It’s not along since we interviewed Katie Archibald – as a member of the GB team which took the world record for the ladies four kilometre team pursuit at the World Cup in Mexico at the end of last year.
We make no apology for speaking to her again – but this time we speak to her as world champion in the discipline.
GB qualified fastest in Cali but in the final the British quartet narrowly avoided disaster to run out winners despite a very ragged last lap.
Just one of the things we asked the lady from Milngavie about…
Two seconds margin on the Canadians in qualifying down to one second in the final – did the Canadians surprise you?
“The Canadians are strong and we know they’re strong.
“Not to sound cheeky but the reason it was tight in the final was because of our ‘incident ‘ at the end; our man three finished over half a second behind man one because of all the ducking and diving about the track.
“The Canadians were up on us for more than the first half but it crumbled for them when they lost a rider after having set out on a pace they couldn’t sustain.
“We train with five riders (Laura, Jo, Elinor, Dani and myself) who can all keep pace with our schedule right to the end.”
4:23 – well off the 4:16 world record – seven seconds, a big difference.
“There was an even bigger margin between the winning time and the world record in the men’s event; the track had a bloody headwind in the back straight, what do you expect?”
The track was tricky I believe – with wind and even rain?
“The rain thankfully didn’t put stop to any play during the actual competition, although it did affect a couple training sessions.
“We could moan about it but it wouldn’t change things, the organisers were pretty slick and efficient when it came to getting the track dry again.”
How did you deal with the altitude?
“My biggest problem with altitude in Mexico (round two of World Cup, 1800 metres altitude) was pace judgement because it was hard to feel the effort when the air you’re running through is so thin; that wasn’t an issue in Cali because the wind put you right in your place.
“The altitude could maybe explain why so many teams died off in their last kilo of the team pursuit, but because it’s only at 800 metres altitude I’d say that was more likely down to teams going out too hard by basing their scheduling on times they performed on home tracks and not on Cali specifically.”
The Canadians went out fast in the final, did that unsettle you?
“Yep, pooped my pants.”
Talk us through the drama in the finale, please.
“With 300 metres-ish to go, Laura finishes a big turn including a late change with the intention of slingshotting Elinor into the final lap.
“Unfortunately Elinor’s legs had tied up (which is unusual for El who had been pulling really big, really strong turns in training and also the qualifier) and she lost the wheel and starts to drift up the track.
“I’m behind her and hear the bell so ride through underneath her with Jo on my wheel. When Elinor drifts up she blocks off Laura, who begins to back pedal to try and get underneath again.
“However when Elinor looks down she she’s that there’s no man three and so tries to get back on, this time blocking Laura off from above.
“A shout from Laura and El swings back up, unfortunately leaving Laura to power through the last lap essentially solo after just coming off the front.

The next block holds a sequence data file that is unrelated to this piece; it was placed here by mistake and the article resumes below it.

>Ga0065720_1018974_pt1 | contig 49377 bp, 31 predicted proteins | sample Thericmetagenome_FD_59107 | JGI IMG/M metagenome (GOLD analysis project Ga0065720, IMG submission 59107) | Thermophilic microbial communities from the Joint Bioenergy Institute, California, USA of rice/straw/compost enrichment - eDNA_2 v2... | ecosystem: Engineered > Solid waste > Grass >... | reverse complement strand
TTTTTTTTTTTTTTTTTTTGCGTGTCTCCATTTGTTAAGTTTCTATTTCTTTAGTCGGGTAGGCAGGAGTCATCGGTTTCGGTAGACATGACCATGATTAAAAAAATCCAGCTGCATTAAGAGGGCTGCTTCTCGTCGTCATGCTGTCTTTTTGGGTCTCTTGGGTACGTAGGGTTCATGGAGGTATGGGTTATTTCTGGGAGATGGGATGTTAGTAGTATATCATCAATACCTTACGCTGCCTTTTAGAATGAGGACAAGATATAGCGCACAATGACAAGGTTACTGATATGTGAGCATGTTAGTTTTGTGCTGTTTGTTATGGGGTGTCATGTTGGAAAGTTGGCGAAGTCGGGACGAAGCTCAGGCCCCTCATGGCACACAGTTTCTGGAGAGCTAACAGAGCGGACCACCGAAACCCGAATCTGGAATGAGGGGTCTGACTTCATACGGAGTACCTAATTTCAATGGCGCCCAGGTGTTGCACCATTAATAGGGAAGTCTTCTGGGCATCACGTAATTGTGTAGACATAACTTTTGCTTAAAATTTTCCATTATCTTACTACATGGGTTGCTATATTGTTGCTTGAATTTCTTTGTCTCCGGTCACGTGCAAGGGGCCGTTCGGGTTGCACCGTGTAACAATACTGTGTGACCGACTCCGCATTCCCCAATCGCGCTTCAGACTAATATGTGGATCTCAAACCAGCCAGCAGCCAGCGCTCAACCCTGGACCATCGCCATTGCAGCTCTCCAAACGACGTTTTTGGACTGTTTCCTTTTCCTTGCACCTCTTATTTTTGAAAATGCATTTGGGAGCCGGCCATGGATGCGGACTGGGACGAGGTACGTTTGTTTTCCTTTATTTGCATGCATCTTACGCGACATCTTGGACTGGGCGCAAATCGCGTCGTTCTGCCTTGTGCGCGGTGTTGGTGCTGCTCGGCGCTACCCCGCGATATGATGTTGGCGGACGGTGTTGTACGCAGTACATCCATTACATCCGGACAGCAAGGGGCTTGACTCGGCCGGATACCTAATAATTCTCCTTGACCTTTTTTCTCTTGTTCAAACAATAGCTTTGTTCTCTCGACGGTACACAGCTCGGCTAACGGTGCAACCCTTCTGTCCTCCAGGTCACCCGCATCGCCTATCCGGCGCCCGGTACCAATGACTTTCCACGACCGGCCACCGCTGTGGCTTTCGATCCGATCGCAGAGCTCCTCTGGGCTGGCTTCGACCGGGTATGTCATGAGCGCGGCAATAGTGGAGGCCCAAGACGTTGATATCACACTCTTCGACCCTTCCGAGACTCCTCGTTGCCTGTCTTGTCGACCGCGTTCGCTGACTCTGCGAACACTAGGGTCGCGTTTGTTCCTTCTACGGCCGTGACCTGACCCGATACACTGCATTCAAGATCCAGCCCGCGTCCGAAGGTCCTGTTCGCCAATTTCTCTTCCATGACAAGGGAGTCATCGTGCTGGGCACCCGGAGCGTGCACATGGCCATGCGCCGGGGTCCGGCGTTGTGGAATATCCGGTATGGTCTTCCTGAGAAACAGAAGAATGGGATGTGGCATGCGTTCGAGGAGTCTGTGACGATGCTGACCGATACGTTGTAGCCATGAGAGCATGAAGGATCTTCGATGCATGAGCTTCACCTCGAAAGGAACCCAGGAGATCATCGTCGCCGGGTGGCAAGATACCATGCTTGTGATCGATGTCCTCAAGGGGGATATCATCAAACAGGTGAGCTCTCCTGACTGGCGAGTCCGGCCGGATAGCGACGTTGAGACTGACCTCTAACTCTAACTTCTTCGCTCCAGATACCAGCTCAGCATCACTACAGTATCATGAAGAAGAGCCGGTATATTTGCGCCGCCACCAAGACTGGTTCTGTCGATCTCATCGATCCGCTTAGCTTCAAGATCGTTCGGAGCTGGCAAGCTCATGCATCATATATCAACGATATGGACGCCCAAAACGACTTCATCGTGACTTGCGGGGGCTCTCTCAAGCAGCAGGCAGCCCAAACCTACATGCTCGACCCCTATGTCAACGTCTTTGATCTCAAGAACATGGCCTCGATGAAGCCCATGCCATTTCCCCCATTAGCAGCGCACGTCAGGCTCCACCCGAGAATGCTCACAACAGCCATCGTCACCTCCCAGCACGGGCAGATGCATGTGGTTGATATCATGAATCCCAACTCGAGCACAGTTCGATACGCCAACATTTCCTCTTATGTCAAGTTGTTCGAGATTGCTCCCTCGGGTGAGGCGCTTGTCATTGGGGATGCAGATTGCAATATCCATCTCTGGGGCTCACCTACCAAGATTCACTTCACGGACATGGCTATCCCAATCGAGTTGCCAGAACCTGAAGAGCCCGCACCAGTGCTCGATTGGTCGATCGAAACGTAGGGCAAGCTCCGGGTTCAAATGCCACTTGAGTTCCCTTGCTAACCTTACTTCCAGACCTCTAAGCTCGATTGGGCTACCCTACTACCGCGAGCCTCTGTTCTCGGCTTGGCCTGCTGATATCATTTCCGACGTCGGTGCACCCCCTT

“Not ideal, but it’s happened, and we know that this is a freak occurrence for Elinor so no one is bummed.”
You all looked shattered at the end – no victory celebrations.
“It was my first world champs; no one told me the drill!
“Elinor was pretty upset so when she went off the track I just followed…”
Did you sleep with your rainbow jersey on?
“No but I do now sleep with the cuddly raccoon they gave us.”
Was there a celebration later in the day?
“We all had a pretty big celebration with the entire GB team on the last night.
“I’m not sharing the details…”
Tell us about your training leading up to the Worlds.
“We train as a squad of five in Manchester (Myself, Joanna Rowsell, Elinor Barker, Dani King and Laura Trott) so the efforts always include four people and we can get away with another person being ill/injured or maybe doing solo work or running off the back of the team. It works pretty well.”
No ‘super bike’ for you?
“Nope. I’m an Academy squad athlete so I don’t have the same privileges as the Podium squad girls.
“We still do all the same training, I’m just on a different bike.”
Any of the famous ‘marginal gains’ you can tell us about?
“We all made sure our fake tan was put in at least two days in advance so that it was fully evaporated and we weren’t carrying any extra weight.”
Is there a team pursuit for the ladies in the Glasgow Commonwealth Games?
“Sadly not, neither is there a women’s team sprint.
“Though there’s is a men’s event for both, draw from that whatever you like.”
The individual pursuit at the Games must be your big goal, now?
“Yeah, though I’m aware it’s going to be pretty tough.
“If you look at the medal winners for individual and team pursuits at a world level it’s mainly Commonwealth nations.
“I’m also eager to keep improving my points racing and look for a medal there.”
What’s the timeline to Glasgow?
“My last track event of the season will be the London round of the Revolution next weekend and then I’m going to be riding on the road for Pearl Izumi Sports Tours International.
“Scottish Cycling are taking a squad over to Europe for some races on the road as well which will be my first crack as racing across the channel on a bike with gears, a scary prospect!
“I’m not yet sure whether the bulk of my track prep for the Commies will be done here in Manchester or back in Glasgow with my team mates.
“I better start planning, eh?!”
We just hope the Canadians aren’t reading this – if they pick up on that fake tan marginal gain it could be decisive.
With thanks and congratulations to Katie.